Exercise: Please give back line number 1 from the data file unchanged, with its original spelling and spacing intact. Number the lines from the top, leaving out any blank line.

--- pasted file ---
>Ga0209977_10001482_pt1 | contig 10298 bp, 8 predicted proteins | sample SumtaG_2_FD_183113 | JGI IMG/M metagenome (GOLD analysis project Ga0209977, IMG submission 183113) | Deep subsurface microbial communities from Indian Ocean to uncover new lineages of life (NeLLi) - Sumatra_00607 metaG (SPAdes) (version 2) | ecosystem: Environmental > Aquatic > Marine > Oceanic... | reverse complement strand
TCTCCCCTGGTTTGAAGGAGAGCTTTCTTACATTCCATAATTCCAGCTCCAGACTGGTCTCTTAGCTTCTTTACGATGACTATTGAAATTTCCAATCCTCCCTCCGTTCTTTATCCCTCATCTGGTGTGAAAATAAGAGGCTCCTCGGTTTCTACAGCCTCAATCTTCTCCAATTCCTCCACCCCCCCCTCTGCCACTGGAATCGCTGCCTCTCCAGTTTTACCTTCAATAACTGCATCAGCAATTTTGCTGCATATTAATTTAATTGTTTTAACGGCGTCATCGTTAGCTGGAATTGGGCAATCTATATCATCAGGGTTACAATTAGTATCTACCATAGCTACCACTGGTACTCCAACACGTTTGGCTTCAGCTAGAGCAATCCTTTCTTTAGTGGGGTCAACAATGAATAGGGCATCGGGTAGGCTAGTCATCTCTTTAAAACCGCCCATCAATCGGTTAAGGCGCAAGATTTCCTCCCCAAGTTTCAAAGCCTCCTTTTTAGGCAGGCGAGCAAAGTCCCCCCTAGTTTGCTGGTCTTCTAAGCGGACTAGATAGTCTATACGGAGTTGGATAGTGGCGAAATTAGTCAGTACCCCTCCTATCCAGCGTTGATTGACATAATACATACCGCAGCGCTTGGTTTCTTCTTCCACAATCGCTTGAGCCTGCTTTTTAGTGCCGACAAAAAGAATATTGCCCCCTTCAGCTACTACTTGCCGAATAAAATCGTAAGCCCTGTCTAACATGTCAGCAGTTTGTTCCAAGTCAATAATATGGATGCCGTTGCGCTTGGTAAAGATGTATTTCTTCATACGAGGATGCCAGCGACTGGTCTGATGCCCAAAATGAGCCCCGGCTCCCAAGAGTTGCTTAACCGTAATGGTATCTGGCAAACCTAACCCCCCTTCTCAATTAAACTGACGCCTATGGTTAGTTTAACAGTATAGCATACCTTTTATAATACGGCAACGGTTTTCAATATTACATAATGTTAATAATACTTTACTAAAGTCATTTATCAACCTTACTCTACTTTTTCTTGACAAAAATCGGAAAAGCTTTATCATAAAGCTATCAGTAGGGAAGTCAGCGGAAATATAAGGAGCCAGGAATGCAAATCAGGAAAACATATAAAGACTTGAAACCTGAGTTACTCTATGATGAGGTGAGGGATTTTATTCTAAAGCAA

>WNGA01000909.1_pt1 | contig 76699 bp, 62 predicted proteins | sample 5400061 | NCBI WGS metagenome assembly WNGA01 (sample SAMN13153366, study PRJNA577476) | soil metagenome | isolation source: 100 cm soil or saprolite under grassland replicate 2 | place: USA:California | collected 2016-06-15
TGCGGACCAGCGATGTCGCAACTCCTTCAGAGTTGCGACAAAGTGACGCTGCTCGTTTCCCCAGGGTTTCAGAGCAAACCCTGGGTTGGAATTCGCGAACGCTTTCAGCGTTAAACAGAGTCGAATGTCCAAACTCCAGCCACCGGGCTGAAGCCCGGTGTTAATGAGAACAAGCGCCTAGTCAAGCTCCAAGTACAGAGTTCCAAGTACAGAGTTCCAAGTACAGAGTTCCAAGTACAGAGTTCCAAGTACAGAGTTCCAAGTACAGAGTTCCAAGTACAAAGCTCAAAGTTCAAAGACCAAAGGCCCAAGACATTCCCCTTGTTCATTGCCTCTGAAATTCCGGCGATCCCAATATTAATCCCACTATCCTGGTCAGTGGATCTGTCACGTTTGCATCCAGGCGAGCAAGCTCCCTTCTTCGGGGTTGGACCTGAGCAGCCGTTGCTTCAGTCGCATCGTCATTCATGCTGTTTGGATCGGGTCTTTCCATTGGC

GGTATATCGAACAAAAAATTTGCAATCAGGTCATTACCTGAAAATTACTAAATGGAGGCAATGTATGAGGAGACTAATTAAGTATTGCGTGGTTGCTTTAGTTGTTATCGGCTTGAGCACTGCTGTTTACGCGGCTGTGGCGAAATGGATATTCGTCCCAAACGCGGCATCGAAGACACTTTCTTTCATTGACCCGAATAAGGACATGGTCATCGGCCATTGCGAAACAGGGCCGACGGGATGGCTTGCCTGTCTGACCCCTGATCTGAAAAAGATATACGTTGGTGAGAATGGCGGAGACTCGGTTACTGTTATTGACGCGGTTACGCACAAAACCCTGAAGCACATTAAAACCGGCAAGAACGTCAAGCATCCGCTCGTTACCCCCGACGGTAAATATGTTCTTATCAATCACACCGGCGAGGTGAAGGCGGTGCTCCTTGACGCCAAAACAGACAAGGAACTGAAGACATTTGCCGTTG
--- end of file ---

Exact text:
>Ga0209977_10001482_pt1 | contig 10298 bp, 8 predicted proteins | sample SumtaG_2_FD_183113 | JGI IMG/M metagenome (GOLD analysis project Ga0209977, IMG submission 183113) | Deep subsurface microbial communities from Indian Ocean to uncover new lineages of life (NeLLi) - Sumatra_00607 metaG (SPAdes) (version 2) | ecosystem: Environmental > Aquatic > Marine > Oceanic... | reverse complement strand